Update as of August 6, 2000:
Bush administration would not continue the Justice Department’s suit against the tobacco industry

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September 20, 1999

TO: Editorial / Features Editor
Contact: Patrick Reynolds, President, tobaccofree.org Tel: (310) 577-9828 office (310) 880-1111 cellular
Contact: Pooya Fazeli, Editor, The Stanford Medical Review, Tel: (650) 796-0826


An editorial published today in the Stanford Medical Review suggests favors done by Congressional conservatives for the tobacco industry are linked to Big Tobacco’s campaign donations to Republicans. The author, Patrick Reynolds, a grandson of tobacco company founder R.J. Reynolds, became a tobacco-free advocate in 1986, after his father, RJ Reynolds, Jr., died from smoking.

“Today, around 80% of Big Tobacco’s largesse goes to Republicans,” writes Reynolds. “Five of the top ten donors to the GOP in the ’96 election were tobacco companies…Since the tobacco industry began tilting its dollars toward Republicans, examples of Republican ‘favors’ abound.” The editorial goes on to list eight examples. Reynolds believes that the best solution is strong campaign finance reform.

He concludes his editorial by noting, “In recent years, Republicans have raised twice as much from the special interests as the Democrats. This gives Democrats incentive to pass campaign finance reform, and gives Republicans motivation to filibuster against it. In this advocate’s view, as long as Republicans remain in the majority, business will continue as usual.”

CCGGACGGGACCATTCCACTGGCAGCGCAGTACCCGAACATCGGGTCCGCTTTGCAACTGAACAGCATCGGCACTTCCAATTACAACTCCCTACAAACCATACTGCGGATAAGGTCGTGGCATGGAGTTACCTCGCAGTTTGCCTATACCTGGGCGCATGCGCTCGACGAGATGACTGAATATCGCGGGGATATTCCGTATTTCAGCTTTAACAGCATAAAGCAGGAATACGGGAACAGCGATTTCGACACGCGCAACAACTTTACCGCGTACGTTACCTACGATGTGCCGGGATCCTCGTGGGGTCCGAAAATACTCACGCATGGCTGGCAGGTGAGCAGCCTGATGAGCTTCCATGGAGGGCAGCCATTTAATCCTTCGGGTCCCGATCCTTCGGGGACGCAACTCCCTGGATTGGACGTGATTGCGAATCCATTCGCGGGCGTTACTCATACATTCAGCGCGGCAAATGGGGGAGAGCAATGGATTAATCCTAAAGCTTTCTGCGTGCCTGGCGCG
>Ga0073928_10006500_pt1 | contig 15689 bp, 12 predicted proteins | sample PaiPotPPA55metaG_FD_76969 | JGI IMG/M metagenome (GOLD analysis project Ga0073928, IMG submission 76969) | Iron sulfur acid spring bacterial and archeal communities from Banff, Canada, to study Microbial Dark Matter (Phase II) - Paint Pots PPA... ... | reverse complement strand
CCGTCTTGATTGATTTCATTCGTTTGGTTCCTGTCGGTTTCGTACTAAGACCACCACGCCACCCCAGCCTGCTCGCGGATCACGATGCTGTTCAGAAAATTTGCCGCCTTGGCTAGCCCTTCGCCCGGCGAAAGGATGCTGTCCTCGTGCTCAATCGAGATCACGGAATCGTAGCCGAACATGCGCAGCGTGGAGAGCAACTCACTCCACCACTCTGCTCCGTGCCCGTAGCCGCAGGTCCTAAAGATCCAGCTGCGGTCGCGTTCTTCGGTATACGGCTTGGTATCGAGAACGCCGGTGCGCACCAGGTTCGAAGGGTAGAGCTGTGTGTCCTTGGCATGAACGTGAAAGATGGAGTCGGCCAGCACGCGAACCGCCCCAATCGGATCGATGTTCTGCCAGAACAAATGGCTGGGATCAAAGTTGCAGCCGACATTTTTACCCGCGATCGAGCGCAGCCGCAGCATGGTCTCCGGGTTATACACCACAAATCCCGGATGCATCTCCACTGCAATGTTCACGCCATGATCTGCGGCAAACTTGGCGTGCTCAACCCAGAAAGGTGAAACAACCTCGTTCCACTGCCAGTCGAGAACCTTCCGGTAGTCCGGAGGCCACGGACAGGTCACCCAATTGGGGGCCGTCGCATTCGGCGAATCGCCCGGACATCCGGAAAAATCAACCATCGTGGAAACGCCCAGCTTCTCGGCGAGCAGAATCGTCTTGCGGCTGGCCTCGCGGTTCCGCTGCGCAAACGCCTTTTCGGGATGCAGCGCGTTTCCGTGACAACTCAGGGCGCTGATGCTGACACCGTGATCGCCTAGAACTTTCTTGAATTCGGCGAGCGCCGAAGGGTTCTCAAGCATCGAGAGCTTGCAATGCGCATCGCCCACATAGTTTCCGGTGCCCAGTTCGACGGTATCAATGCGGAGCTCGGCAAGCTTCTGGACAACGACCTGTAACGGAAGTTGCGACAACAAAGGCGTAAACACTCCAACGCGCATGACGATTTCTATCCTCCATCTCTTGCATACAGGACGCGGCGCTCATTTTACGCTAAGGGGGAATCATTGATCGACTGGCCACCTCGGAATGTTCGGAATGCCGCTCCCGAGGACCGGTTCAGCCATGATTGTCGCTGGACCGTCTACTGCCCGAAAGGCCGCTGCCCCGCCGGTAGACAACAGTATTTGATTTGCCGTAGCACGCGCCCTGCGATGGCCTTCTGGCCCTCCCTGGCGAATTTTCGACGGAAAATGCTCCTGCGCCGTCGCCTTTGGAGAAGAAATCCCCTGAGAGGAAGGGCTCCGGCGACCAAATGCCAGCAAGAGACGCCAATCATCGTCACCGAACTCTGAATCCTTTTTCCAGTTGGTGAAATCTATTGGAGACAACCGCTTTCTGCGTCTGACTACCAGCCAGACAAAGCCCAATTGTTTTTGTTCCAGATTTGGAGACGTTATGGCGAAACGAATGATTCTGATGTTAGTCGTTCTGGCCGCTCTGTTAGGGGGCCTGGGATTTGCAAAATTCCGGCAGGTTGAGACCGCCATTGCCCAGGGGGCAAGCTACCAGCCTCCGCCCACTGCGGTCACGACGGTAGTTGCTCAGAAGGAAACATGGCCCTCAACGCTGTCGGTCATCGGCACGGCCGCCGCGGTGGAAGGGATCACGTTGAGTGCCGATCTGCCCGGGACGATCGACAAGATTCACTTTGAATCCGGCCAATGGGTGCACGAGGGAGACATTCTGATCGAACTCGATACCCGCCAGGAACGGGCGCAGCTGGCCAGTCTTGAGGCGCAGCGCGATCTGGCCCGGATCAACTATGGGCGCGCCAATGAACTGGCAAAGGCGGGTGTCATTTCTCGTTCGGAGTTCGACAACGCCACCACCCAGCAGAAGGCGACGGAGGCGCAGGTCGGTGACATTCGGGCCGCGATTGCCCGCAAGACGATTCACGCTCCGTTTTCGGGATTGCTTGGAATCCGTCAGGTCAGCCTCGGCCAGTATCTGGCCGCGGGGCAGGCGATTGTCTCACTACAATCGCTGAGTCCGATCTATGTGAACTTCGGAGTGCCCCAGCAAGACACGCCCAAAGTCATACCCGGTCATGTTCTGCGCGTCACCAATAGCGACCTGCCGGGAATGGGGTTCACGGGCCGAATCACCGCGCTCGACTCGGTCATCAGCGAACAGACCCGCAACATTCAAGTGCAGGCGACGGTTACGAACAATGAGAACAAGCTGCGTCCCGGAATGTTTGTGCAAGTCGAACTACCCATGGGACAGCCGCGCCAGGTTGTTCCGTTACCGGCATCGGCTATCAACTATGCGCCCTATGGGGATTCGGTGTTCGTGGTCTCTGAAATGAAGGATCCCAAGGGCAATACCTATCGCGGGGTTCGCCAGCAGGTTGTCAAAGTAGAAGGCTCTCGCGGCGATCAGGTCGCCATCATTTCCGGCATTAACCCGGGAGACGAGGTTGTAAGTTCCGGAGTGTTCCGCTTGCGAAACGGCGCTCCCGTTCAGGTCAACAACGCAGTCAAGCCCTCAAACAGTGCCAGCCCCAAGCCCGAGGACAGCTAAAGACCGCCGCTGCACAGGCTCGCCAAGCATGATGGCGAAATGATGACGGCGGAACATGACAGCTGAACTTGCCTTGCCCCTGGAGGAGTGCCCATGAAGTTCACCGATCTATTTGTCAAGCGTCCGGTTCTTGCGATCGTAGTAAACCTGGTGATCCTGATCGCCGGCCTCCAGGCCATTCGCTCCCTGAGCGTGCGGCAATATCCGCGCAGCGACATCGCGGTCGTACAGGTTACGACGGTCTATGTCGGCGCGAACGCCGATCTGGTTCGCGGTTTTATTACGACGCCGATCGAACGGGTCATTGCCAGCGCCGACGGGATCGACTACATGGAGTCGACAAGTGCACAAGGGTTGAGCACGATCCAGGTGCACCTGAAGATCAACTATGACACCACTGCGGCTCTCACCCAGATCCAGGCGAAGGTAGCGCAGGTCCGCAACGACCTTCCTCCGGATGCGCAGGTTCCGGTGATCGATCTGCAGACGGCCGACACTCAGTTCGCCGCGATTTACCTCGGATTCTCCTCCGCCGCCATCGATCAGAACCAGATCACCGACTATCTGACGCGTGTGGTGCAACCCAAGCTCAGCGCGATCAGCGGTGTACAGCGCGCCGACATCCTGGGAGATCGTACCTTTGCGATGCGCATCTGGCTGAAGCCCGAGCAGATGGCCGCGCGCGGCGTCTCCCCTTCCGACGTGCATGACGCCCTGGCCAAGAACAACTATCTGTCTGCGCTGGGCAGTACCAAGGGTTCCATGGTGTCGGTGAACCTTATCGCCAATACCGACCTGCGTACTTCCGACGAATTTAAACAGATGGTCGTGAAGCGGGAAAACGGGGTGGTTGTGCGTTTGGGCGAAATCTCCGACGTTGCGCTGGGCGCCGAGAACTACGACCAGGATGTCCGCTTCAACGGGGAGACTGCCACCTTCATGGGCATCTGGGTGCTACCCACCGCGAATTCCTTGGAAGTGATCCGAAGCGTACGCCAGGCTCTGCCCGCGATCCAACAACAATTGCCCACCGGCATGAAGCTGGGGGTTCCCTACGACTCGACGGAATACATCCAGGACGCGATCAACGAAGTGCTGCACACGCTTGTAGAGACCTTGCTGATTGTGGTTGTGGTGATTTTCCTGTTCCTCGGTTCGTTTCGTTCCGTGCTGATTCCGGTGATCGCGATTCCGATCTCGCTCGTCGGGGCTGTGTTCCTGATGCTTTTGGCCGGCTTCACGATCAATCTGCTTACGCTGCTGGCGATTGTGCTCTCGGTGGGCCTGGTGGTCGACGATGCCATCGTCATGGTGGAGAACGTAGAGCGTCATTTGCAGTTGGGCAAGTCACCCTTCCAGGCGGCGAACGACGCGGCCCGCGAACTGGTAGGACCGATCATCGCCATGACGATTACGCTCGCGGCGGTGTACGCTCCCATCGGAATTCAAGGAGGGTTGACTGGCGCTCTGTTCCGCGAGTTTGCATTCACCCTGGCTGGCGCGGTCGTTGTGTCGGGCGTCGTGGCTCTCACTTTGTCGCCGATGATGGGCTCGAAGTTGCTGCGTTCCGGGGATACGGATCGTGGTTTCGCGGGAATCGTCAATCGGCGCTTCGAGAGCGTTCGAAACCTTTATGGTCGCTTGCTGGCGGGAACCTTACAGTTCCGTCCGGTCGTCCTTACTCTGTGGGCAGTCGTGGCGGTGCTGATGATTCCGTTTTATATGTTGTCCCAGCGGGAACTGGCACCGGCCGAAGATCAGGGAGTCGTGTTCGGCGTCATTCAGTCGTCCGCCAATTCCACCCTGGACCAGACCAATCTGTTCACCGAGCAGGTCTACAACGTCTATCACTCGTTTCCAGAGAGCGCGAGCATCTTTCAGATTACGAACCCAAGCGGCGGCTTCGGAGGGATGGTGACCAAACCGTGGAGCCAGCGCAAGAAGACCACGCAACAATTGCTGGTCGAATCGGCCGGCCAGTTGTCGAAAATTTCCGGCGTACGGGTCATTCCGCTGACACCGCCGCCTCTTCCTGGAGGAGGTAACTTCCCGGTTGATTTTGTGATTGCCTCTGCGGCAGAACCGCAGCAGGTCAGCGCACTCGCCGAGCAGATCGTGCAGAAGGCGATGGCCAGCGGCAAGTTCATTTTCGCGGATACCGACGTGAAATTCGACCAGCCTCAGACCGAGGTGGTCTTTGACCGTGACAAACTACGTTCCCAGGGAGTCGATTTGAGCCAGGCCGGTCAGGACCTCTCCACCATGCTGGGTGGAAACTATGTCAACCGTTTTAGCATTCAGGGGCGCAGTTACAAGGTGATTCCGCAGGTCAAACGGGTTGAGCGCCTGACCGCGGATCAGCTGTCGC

About his editorial, Reynolds comments, “We are often told that we don’t need Big Government in our lives. But what about Big Business in our lives, and the awesome power the large corporations have acquired over our government? Uncle Sam, while far from perfect, is still our best hope for bringing the excessive political influence of Big Business into check.

“In the recent tobacco settlement, it wasn’t Congress who finally brought Big Tobacco to heel. It was the judicial branch — our courts — because many Republicans in Congress have been demonstrably bought off by Big Tobacco’s donations. In his brilliant and lucid new book, The Post Corporate World, author David C. Korten points out that the biggest mistake our government has made was allowing the large corporations to become too powerful, mostly at the expense of small business owners, who are now being deprived of their share of the American Dream. Korten writes that it’s time for us to stop listening to the song of money and profit — and start listening to the song of community and life.”

Reynolds is a frequent speaker before middle and high schools, Universities and health conferences, and is President of tobaccofree.org. Mr. Reynolds’ Stanford Review editorial may be reprinted.

Additional press materials are at tobaccofree.org/photos.

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